New York State Department of Environmental Conservation (DEC) Commissioner Joe Martens today announced that information is now available about the upcoming waterfowl hunting seasons, including season dates and updated regulations.
“New York’s unique configuration of waterfowl management zones provides hunters with open seasons in various parts of the state from September to April,” said Commissioner Martens. “This year’s season selections were developed by a team of statewide DEC biologists, with input from waterfowl hunters. DEC has looked to task forces to help select waterfowl hunting season dates for more than a decade and appreciates all the help they have offered to help make these selections.”
Governor Cuomo’s NY Open for Hunting and Fishing Initiative is an effort to improve recreational activities for in-state and out-of-state sportsmen and sportswomen and to boost tourism opportunities throughout the state. This initiative includes the streamlining of hunting and fishing licensing and reducing license fees, improved access for fishing at various sites across the state, and increasing hunting opportunities in various regions.
The season dates and regulations can be viewed in full detail on the DEC website at http://www.dec.ny.gov/outdoor/28503.html. Waterfowl hunting zone descriptions and boundaries are available at www.dec.ny.gov/outdoor/28497.html.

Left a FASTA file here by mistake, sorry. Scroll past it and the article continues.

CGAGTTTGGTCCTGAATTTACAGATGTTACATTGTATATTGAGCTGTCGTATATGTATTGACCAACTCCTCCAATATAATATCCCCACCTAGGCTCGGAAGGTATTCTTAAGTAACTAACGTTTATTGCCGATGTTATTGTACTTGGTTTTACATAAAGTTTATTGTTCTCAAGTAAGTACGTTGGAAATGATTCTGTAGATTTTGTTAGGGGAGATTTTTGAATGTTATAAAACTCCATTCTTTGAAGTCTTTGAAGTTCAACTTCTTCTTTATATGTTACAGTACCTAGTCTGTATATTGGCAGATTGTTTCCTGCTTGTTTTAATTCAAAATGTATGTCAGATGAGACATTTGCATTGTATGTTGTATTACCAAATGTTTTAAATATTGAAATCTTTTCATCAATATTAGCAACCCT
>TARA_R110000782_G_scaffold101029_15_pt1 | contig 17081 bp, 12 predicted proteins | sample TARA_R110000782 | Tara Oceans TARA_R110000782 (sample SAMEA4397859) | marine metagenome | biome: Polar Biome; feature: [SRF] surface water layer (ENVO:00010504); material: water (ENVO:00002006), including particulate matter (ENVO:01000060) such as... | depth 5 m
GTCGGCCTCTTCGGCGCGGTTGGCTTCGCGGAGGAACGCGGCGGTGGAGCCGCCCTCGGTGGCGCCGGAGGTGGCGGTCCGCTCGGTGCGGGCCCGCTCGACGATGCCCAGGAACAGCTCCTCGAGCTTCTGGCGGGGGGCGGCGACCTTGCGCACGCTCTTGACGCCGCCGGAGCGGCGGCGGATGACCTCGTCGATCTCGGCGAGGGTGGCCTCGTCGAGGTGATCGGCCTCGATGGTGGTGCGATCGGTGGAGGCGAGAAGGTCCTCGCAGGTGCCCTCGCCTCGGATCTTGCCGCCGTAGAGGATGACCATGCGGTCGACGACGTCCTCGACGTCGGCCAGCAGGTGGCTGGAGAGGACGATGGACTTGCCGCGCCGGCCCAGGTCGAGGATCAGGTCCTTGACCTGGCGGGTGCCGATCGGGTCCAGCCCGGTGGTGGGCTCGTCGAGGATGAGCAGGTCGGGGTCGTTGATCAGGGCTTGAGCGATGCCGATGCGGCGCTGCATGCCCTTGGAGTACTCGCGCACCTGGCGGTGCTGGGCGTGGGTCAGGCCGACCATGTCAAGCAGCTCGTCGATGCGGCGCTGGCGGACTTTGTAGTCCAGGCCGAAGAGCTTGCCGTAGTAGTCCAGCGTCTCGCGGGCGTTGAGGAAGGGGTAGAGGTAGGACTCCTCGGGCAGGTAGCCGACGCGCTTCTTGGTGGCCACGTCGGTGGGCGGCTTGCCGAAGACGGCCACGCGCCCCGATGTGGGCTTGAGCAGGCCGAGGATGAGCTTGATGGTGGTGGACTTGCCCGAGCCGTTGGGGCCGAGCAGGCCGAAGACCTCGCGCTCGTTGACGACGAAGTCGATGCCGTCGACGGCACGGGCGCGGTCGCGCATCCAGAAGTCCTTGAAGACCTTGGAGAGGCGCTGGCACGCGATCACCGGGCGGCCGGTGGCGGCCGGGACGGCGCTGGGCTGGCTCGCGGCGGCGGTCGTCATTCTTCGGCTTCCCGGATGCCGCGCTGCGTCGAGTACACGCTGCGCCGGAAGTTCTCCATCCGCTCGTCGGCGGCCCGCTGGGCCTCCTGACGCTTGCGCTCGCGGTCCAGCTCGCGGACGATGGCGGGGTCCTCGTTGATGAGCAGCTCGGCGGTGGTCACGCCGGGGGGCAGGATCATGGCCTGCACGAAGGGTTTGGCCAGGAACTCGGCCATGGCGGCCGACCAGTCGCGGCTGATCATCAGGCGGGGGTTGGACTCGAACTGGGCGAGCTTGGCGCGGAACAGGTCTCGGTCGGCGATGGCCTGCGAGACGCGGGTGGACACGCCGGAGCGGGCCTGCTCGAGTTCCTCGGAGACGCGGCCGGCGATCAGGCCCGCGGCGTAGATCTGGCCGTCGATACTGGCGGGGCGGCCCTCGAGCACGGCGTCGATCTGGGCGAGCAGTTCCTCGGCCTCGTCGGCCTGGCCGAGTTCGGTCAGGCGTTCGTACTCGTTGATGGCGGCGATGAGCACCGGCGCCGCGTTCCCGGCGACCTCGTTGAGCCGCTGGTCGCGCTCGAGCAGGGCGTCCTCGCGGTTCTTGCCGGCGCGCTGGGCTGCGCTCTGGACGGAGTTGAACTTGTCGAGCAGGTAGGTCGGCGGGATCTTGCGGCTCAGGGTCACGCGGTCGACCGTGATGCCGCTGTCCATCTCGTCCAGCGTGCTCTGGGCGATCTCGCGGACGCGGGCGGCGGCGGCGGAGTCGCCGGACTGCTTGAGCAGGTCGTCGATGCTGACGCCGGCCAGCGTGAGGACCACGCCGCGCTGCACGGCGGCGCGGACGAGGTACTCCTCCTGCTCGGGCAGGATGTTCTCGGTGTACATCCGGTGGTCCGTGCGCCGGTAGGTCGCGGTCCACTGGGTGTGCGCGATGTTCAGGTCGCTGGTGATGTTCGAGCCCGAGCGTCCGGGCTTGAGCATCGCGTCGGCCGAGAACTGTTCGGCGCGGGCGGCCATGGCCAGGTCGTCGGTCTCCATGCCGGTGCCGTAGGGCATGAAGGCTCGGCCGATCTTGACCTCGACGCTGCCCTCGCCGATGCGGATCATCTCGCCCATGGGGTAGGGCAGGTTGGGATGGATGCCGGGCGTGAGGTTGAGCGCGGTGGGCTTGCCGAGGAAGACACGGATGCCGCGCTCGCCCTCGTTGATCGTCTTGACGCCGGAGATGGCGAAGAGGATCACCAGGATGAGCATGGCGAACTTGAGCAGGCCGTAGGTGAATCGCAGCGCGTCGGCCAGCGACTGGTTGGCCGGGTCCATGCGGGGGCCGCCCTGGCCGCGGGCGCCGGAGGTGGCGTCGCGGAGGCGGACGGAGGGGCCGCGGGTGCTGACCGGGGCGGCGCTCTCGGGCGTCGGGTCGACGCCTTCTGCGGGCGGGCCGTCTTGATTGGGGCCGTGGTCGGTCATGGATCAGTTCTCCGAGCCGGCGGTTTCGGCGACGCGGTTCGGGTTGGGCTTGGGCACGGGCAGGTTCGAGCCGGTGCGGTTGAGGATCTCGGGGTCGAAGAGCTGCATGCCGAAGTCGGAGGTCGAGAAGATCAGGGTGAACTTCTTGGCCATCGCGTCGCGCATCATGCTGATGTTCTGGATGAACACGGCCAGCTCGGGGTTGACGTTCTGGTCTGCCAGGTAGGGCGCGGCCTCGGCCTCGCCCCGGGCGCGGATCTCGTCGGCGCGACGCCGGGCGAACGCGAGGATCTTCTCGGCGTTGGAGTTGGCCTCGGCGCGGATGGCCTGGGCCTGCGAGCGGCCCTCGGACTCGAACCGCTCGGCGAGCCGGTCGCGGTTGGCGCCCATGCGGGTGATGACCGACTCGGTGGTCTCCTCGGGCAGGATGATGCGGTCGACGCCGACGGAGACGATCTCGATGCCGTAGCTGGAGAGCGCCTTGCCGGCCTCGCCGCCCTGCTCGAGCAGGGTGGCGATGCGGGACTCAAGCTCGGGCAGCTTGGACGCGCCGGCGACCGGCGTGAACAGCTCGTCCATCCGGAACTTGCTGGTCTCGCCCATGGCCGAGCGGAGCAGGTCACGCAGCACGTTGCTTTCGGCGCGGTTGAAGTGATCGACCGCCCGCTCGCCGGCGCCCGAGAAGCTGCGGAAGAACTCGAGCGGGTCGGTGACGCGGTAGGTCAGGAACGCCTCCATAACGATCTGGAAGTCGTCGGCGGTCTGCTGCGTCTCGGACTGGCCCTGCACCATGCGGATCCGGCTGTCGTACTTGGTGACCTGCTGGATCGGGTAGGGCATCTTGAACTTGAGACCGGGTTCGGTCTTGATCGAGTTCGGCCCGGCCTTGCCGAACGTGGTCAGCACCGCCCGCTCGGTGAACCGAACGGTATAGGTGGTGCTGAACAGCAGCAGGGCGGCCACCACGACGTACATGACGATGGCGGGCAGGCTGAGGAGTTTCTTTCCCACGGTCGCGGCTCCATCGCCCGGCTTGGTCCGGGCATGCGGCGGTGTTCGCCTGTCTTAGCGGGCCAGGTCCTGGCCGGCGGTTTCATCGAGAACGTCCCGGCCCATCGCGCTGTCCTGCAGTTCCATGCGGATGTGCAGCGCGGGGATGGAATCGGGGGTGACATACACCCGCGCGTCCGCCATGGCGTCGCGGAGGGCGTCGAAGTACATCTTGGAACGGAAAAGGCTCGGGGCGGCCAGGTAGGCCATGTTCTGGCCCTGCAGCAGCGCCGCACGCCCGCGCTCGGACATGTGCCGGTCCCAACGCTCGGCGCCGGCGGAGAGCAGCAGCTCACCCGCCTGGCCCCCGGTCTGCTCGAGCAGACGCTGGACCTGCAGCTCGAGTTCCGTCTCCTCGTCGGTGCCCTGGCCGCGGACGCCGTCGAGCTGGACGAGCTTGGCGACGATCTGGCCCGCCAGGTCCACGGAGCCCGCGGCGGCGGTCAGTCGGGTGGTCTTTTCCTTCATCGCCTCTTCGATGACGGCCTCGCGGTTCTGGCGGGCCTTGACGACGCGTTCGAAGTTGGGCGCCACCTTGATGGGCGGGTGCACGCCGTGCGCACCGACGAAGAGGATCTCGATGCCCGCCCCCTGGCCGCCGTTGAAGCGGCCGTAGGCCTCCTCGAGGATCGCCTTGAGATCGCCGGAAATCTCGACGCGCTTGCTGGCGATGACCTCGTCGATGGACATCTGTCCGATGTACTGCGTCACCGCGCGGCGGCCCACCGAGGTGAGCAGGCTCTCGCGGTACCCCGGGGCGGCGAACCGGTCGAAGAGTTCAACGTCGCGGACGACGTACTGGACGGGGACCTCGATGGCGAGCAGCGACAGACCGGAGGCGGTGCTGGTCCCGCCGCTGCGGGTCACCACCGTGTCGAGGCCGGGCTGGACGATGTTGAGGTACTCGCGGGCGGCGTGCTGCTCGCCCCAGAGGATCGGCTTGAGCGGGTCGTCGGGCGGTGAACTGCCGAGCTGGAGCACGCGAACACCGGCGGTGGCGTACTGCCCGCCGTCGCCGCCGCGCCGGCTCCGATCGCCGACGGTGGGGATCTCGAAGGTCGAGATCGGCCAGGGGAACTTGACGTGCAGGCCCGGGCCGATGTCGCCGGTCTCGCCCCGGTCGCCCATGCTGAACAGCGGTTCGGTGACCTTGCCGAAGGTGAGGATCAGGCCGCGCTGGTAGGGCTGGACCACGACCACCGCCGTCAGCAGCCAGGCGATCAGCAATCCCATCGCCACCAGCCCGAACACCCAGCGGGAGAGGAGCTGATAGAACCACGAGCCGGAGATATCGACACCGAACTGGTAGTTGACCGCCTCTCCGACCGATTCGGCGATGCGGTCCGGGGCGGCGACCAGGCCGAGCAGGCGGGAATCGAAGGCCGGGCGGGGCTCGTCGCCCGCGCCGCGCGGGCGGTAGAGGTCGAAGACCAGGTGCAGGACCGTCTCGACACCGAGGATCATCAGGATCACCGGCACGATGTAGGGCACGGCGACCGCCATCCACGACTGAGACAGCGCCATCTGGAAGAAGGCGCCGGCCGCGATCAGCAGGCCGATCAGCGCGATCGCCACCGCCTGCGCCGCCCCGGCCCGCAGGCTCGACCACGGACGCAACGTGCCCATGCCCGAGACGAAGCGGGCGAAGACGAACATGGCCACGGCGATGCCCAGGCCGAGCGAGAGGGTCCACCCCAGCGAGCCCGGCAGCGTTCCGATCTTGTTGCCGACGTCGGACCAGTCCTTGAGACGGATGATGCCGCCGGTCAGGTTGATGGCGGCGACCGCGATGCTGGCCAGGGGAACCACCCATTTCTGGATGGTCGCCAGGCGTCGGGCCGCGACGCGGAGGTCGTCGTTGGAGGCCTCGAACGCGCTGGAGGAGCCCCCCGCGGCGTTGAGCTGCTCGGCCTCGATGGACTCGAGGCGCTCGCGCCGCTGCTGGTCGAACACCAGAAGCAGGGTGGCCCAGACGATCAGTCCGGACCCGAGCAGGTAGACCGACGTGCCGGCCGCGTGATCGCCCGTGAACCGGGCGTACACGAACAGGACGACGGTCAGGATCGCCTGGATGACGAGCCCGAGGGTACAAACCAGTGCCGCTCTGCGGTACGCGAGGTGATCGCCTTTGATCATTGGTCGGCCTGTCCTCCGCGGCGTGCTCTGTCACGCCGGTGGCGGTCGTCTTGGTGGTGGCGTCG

Duck Season Overview:
Most duck season dates are similar to last year, and most bag limits are unchanged. The exceptions are that no more than two scaup may be taken as part of the total daily bag limit of six ducks (the scaup limit was four/day last year), and possession limits for all ducks (and most other migratory game birds) have increased to three times the daily bag limit.
Duck hunting seasons begin with designated “youth waterfowl hunts” in each zone of the state. These youth hunts are for junior hunters (12 to 15 years of age) accompanied by a licensed adult hunter (including current HIP registration and duck stamp – see below). The adult should not possess a firearm while accompanying a youth who is hunting ducks on any of these days. The youth hunts are held on weekends in each zone of the state, as follows:
Northeastern Zone – September 21-22
Lake Champlain Zone – September 28-29
Southeastern Zone – September 28-29
Western Zone – October 12-13
Long Island Zone – November 9-10
Goose Season Overview: